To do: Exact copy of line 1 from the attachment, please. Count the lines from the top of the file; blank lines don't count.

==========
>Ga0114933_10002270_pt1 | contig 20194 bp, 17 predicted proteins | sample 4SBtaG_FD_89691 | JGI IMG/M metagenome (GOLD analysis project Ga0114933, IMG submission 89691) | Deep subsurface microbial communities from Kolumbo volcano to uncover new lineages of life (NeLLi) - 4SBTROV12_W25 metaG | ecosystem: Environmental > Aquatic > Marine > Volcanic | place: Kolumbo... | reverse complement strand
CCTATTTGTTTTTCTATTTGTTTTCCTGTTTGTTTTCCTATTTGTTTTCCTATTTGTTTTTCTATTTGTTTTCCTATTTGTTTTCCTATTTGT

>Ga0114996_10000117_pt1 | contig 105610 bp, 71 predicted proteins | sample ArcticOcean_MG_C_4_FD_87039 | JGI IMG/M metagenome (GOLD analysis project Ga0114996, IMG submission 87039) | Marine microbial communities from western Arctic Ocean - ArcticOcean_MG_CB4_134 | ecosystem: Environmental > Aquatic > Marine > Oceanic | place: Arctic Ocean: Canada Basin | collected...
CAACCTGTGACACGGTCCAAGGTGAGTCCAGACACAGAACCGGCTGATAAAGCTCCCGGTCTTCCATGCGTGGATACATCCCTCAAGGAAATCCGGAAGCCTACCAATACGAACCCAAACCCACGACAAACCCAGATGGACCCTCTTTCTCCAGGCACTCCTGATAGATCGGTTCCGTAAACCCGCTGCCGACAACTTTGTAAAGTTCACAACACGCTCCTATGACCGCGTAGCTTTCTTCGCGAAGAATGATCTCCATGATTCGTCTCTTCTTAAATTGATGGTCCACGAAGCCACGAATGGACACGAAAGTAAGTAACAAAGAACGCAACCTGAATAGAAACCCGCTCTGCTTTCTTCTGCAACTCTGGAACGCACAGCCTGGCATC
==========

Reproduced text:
>Ga0114933_10002270_pt1 | contig 20194 bp, 17 predicted proteins | sample 4SBtaG_FD_89691 | JGI IMG/M metagenome (GOLD analysis project Ga0114933, IMG submission 89691) | Deep subsurface microbial communities from Kolumbo volcano to uncover new lineages of life (NeLLi) - 4SBTROV12_W25 metaG | ecosystem: Environmental > Aquatic > Marine > Volcanic | place: Kolumbo... | reverse complement strand